The upkeep of commercial landscapes is a major industry throughout the United States accounting for more than $50 billon in 2007, the largest sector of the green industry (Hodges et al., 2011). Landscapers are required to maintain high-quality landscaping year-round, but this becomes more difficult in climates that allow for a year-round growing season. Hedges must be trimmed numerous times to sustain the appearance desired by property owners. However, with each trimming event, landscapers must allocate time and resources, which contribute to additional operating costs (i.e., labor, equipment wear, cleanup). Landscaping companies have the option of applying plant growth regulators (PGRs) to decrease the number of trimmings required per year. After application, shoot internode length is reduced and hedges display a more compact and uniform appearance depending on species sensitivity and environmental conditions.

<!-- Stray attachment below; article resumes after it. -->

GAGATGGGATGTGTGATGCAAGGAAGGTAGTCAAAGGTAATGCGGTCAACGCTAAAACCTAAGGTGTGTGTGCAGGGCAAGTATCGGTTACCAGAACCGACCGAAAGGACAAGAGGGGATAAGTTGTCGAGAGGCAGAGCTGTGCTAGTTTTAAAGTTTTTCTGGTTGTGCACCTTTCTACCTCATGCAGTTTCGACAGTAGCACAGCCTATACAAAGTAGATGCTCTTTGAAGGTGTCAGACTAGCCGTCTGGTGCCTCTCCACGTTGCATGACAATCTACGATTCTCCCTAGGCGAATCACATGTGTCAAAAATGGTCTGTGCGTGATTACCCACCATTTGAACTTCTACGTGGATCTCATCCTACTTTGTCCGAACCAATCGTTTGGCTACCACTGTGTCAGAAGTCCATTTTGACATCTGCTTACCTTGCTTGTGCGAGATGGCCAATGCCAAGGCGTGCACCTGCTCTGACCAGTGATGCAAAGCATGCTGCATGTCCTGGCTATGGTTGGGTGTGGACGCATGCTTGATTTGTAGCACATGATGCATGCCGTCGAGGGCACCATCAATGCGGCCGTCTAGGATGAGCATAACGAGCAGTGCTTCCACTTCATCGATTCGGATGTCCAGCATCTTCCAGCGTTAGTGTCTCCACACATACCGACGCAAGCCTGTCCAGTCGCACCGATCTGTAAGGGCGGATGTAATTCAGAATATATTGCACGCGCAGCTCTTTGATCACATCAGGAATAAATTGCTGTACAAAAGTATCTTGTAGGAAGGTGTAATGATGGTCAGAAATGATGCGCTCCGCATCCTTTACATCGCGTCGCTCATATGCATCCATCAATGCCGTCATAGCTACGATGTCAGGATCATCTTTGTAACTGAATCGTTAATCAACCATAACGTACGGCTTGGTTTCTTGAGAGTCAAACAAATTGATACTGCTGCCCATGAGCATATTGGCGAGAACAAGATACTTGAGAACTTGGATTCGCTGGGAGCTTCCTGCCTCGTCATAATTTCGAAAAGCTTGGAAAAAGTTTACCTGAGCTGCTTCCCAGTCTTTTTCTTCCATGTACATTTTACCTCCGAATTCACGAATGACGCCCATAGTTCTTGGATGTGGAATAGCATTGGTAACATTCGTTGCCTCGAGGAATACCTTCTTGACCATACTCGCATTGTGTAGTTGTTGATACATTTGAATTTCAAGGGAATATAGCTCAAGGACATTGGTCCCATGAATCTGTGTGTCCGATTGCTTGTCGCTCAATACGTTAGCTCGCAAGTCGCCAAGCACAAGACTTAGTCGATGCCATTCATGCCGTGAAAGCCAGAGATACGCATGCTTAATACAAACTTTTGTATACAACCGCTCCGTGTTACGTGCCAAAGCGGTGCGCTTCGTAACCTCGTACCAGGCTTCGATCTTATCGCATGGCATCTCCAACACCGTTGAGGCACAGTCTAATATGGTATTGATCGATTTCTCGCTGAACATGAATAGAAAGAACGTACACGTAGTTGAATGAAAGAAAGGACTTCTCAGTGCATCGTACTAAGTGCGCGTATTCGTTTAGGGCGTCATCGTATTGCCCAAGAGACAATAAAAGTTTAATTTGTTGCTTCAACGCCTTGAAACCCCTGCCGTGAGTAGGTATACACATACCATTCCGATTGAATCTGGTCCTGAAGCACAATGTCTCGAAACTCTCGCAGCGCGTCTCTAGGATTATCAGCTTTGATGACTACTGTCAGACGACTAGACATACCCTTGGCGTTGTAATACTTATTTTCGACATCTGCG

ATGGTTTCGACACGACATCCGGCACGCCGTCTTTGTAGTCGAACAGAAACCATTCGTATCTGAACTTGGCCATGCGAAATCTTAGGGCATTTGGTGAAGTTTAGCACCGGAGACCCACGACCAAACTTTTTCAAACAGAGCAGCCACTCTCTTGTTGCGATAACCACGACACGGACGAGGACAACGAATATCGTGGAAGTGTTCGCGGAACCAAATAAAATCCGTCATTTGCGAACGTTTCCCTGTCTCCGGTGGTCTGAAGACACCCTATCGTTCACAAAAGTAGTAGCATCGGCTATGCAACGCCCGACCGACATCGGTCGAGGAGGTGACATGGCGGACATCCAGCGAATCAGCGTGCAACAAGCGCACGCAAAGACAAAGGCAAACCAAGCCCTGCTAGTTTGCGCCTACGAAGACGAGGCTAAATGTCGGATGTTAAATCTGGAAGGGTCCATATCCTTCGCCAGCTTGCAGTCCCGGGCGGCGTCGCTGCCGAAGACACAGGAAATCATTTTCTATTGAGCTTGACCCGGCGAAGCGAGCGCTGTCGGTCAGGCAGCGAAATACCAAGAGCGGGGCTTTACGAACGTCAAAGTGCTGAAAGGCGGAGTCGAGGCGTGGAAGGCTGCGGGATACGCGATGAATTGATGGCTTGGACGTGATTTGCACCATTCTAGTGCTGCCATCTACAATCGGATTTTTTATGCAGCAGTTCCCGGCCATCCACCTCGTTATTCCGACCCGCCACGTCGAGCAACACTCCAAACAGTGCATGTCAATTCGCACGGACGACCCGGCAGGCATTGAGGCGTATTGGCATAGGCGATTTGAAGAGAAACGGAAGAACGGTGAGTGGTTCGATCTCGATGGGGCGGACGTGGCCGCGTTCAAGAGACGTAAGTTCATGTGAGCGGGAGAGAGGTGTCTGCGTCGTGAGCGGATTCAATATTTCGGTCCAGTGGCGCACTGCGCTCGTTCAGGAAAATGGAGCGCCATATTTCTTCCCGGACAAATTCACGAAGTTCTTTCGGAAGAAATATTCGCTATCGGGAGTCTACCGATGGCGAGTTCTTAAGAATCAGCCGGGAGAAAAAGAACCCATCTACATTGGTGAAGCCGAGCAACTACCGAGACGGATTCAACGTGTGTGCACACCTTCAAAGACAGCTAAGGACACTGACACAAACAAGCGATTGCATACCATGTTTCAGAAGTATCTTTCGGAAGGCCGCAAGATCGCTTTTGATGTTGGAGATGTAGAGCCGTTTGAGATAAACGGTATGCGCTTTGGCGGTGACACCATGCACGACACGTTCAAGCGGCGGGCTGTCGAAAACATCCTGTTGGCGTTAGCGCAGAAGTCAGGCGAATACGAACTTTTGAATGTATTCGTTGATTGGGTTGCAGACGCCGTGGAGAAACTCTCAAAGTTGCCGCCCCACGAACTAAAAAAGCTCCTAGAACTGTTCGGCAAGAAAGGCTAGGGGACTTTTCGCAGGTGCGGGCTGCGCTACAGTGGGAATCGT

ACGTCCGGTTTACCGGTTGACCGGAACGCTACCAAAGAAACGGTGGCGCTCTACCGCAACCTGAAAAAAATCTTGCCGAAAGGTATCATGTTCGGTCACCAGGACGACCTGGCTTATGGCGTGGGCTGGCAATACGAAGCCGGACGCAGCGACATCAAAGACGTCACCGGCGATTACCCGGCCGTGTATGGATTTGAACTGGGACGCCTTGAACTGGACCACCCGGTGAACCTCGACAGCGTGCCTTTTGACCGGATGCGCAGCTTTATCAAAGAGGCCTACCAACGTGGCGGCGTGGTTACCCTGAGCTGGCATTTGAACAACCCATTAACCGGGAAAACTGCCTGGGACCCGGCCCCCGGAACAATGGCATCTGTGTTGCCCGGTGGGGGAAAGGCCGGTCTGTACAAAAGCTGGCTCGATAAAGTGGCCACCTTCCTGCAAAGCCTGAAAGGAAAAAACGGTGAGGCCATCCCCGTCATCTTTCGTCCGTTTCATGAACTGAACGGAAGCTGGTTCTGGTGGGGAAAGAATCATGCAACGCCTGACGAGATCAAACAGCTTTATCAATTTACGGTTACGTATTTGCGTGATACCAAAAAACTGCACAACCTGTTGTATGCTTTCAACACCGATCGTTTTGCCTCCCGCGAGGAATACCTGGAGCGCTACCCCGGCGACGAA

Plant growth regulators are synthetic compounds commonly used on ornamental, greenhouse species to produce a uniform and compact appearance (Banko and Stefani, 1995; Krug et al., 2005). Gibberellin [gibberellic acid (GA)] biosynthesis inhibition is the most common mechanism of action used today because it has the least potential for phytotoxicity (Graebe, 1987; Rademacher, 2000). Although PGRs are widely accepted in the greenhouse market, there has been limited adoption of this technology with landscaping companies. This is mainly the result of cost and inconsistencies often observed with GA inhibitors on large landscaping species (Keever and Gilliam, 1994).

Flurprimidol (0.33%) [alpha-(1-methylethyl)-alpha-(4-(trifluoromethoxyphenyl)-5-pyrimidine-menthanol] is a PGR commercially available for use in landscaping, nurseries, and greenhouses. Sold as a granule formulation (Cutless G; SePRO Corp., Carmel, IN), irrigation is required to facilitate the movement of flurprimidol into the root zone of the plant where it is absorbed and translocated through the xylem along with plant water uptake (Sterrett and Tworkoski, 1987). Several studies have shown that flurprimidol has performed as well or better when compared with other landscaping PGRs (Banko and Stefani, 1995; Keever and Gilliam, 1994; Krug et al., 2005; Norcini, 1991).